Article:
filed under: health and social benefits
The desire to recreate, exercise and enjoy natural beauty.
Amy Pendergast of Healthy Shasta asked a question that made me stop and think: “What are the top things that are most likely to draw people to the trail as repeated trail users?”
We want trails to be attractive, in the broadest sense of the word, but what does that mean? For walkers, the classic popular trail is a loop around a lake that provides a half to two mile trip. Whether biking or walking, people like loop trails way better than backtracking. You’ll even see people walking around and around a ballfield or park. However, a trail up a hill to an overlook is also popular. The greenway along a river corridor is another one, and even better if there is a trail on both sides of the waterway so they can make a loop.
If you’re talking about desire for recreation or exercise, people highly value natural beauty and access to seeing big trees, water, wildlife, wetlands, etc. Destination is almost irrelevant. Of course, in the bigger picture, what we really want is a variety of trails that link together and provide more choices of distance, access point, and type of experience.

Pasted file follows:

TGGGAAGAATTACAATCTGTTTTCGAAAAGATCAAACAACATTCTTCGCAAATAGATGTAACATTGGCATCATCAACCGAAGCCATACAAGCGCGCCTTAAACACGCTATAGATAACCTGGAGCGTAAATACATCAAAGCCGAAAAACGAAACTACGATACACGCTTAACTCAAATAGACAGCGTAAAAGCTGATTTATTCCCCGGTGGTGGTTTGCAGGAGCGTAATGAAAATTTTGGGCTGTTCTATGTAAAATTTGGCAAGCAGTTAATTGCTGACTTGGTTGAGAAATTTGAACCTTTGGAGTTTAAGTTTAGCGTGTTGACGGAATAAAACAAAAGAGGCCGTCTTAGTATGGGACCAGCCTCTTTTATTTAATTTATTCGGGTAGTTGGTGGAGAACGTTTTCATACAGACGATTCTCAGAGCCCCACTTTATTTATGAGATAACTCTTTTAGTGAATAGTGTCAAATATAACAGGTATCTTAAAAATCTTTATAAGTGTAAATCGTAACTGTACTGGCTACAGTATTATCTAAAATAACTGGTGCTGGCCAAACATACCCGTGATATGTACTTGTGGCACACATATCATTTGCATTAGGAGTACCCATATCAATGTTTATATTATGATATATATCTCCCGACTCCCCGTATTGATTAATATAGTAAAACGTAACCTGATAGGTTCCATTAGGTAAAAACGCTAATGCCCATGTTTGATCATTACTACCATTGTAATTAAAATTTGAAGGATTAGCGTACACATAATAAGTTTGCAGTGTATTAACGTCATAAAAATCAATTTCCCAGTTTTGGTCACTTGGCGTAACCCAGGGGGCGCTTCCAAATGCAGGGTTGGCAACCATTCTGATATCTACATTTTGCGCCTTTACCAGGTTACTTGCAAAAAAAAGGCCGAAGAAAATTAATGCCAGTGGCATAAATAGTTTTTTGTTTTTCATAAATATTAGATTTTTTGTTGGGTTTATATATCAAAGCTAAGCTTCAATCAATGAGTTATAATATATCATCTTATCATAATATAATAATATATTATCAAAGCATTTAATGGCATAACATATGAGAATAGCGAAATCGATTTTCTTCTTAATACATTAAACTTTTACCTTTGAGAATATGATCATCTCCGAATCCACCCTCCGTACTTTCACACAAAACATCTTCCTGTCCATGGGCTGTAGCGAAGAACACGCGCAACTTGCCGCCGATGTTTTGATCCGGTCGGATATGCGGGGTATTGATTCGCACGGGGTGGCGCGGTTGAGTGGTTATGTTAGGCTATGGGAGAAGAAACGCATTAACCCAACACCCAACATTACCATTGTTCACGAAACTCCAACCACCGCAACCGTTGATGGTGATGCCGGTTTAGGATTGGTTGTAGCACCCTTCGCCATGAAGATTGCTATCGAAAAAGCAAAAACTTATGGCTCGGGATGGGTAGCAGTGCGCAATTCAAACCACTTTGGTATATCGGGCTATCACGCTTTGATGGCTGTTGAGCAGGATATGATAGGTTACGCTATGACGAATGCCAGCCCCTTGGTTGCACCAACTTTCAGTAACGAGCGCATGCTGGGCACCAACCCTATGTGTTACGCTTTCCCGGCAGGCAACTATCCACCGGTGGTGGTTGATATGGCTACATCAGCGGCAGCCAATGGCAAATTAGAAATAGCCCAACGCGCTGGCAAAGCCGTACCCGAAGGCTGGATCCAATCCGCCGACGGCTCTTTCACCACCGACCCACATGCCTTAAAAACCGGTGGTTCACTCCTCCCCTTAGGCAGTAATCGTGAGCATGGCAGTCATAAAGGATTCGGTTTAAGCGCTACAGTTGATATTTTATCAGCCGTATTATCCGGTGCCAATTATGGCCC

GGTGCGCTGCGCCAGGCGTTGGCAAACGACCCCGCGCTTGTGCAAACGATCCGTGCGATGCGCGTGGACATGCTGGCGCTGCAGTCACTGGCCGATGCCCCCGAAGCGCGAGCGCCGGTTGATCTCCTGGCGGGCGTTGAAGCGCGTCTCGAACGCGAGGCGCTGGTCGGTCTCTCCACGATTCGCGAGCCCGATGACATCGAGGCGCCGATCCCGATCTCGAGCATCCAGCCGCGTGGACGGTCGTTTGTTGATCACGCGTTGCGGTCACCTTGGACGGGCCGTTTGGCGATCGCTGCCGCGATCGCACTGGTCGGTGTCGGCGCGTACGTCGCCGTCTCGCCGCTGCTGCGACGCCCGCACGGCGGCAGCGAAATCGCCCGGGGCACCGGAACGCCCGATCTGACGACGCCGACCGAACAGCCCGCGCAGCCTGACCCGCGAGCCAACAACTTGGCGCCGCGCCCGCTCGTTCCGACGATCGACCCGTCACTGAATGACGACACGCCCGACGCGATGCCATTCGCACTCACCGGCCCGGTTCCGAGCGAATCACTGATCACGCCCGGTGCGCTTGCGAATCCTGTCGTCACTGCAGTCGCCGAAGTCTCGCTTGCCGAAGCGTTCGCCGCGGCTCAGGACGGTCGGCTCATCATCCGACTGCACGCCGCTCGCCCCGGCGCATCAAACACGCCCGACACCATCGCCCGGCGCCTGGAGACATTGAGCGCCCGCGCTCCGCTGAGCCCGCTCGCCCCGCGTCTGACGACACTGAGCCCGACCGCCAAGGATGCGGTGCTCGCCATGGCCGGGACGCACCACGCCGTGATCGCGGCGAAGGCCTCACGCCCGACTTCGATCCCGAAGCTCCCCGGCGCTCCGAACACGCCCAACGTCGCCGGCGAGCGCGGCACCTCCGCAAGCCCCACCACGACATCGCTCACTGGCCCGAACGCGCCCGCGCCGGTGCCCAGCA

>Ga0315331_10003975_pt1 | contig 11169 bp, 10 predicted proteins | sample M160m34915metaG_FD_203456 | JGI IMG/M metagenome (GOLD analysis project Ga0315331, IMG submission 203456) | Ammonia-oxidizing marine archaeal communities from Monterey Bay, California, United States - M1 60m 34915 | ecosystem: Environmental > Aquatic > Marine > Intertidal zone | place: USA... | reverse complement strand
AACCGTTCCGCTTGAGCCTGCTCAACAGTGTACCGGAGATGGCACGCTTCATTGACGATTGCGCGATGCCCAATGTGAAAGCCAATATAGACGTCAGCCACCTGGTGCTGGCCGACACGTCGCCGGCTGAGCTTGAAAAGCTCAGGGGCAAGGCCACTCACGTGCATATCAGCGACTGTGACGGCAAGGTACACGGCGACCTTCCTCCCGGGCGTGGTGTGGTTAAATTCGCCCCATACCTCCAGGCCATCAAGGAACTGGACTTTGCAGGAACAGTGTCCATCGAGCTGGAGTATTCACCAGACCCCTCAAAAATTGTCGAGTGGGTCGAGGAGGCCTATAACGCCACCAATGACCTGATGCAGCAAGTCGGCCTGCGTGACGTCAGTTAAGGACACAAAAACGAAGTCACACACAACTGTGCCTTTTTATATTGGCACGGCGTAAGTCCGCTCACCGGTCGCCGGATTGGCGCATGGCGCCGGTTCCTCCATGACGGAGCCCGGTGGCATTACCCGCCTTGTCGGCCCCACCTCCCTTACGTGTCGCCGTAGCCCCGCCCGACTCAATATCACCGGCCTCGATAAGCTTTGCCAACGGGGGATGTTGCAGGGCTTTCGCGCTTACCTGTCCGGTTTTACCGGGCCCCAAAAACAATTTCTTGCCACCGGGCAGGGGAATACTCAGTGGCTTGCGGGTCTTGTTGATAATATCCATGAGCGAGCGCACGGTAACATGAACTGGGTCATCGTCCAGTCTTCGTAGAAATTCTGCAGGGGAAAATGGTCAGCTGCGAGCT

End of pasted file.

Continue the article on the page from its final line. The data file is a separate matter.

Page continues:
It’s also true that people like walking around an attractive neighborhood (not necessarily their own) more than a long, straight trail or a route along a busy highway. They also want easy parking, a sense of safety, a map and signs so they won’t feel lost. Being able to enjoy a trail in every season also brings people back during the year. And for many, a wide easy trail facilitates socializing and getting together with a group.
Of course there are different interests, and what I’ve been describing is more for “mature” walkers or families. Others are looking for trails with specific exercise attractions for running, mountain biking, or a serious climb in elevation. There are more subtle factors as well: a sense of discovery, changing vistas, a little adventure. And finally, places with real birding opportunities, native habitat, and nature study are also appealing. We’d be interested in hearing your suggestions on what makes a community trail attractive, and any good examples.
Published November 2011
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This second edition of the Physical Activity Guidelines for Americans provides science-based guidance to help people ages 3 years and older improve their health through participation in regular physical activity.
This manuscript explains how mountain biking is related to public health and the issues underlying trail access in the United States.
In recent years, competitive mountain biking has attracted the interest of sport scientists, and a small but growing number of physiological studies have been published. The aim of this review is to provide a synthesis of this literature and directions for future research.